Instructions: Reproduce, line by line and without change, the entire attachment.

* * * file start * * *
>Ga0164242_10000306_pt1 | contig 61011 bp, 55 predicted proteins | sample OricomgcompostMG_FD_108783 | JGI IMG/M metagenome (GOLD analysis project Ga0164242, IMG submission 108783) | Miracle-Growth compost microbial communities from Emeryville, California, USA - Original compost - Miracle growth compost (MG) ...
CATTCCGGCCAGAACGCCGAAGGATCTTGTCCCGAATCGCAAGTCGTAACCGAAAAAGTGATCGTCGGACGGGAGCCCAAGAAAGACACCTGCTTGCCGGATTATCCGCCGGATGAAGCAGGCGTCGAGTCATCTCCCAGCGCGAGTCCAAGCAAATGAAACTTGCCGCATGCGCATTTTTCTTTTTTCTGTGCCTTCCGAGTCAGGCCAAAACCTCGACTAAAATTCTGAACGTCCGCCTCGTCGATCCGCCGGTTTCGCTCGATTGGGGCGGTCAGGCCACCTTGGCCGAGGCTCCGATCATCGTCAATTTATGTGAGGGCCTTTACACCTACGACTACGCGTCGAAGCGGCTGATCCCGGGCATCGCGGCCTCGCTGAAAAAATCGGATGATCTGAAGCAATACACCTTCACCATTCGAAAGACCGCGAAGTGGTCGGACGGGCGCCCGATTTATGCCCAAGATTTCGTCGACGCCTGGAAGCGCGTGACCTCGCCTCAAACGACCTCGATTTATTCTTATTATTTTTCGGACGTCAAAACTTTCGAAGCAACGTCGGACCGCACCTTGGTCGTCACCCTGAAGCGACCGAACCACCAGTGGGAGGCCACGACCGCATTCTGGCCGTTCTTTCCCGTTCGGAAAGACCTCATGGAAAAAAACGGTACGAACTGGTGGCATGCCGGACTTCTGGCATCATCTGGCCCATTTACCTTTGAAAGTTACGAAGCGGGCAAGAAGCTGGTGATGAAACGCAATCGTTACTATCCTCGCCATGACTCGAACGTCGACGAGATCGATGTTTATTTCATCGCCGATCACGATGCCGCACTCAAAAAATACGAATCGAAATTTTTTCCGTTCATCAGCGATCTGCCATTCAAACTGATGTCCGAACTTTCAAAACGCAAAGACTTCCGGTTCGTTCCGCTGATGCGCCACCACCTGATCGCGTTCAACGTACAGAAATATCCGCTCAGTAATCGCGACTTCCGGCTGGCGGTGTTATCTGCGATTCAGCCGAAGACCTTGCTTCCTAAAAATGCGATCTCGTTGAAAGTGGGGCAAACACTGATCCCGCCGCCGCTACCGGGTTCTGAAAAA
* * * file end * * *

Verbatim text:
>Ga0164242_10000306_pt1 | contig 61011 bp, 55 predicted proteins | sample OricomgcompostMG_FD_108783 | JGI IMG/M metagenome (GOLD analysis project Ga0164242, IMG submission 108783) | Miracle-Growth compost microbial communities from Emeryville, California, USA - Original compost - Miracle growth compost (MG) ...
CATTCCGGCCAGAACGCCGAAGGATCTTGTCCCGAATCGCAAGTCGTAACCGAAAAAGTGATCGTCGGACGGGAGCCCAAGAAAGACACCTGCTTGCCGGATTATCCGCCGGATGAAGCAGGCGTCGAGTCATCTCCCAGCGCGAGTCCAAGCAAATGAAACTTGCCGCATGCGCATTTTTCTTTTTTCTGTGCCTTCCGAGTCAGGCCAAAACCTCGACTAAAATTCTGAACGTCCGCCTCGTCGATCCGCCGGTTTCGCTCGATTGGGGCGGTCAGGCCACCTTGGCCGAGGCTCCGATCATCGTCAATTTATGTGAGGGCCTTTACACCTACGACTACGCGTCGAAGCGGCTGATCCCGGGCATCGCGGCCTCGCTGAAAAAATCGGATGATCTGAAGCAATACACCTTCACCATTCGAAAGACCGCGAAGTGGTCGGACGGGCGCCCGATTTATGCCCAAGATTTCGTCGACGCCTGGAAGCGCGTGACCTCGCCTCAAACGACCTCGATTTATTCTTATTATTTTTCGGACGTCAAAACTTTCGAAGCAACGTCGGACCGCACCTTGGTCGTCACCCTGAAGCGACCGAACCACCAGTGGGAGGCCACGACCGCATTCTGGCCGTTCTTTCCCGTTCGGAAAGACCTCATGGAAAAAAACGGTACGAACTGGTGGCATGCCGGACTTCTGGCATCATCTGGCCCATTTACCTTTGAAAGTTACGAAGCGGGCAAGAAGCTGGTGATGAAACGCAATCGTTACTATCCTCGCCATGACTCGAACGTCGACGAGATCGATGTTTATTTCATCGCCGATCACGATGCCGCACTCAAAAAATACGAATCGAAATTTTTTCCGTTCATCAGCGATCTGCCATTCAAACTGATGTCCGAACTTTCAAAACGCAAAGACTTCCGGTTCGTTCCGCTGATGCGCCACCACCTGATCGCGTTCAACGTACAGAAATATCCGCTCAGTAATCGCGACTTCCGGCTGGCGGTGTTATCTGCGATTCAGCCGAAGACCTTGCTTCCTAAAAATGCGATCTCGTTGAAAGTGGGGCAAACACTGATCCCGCCGCCGCTACCGGGTTCTGAAAAA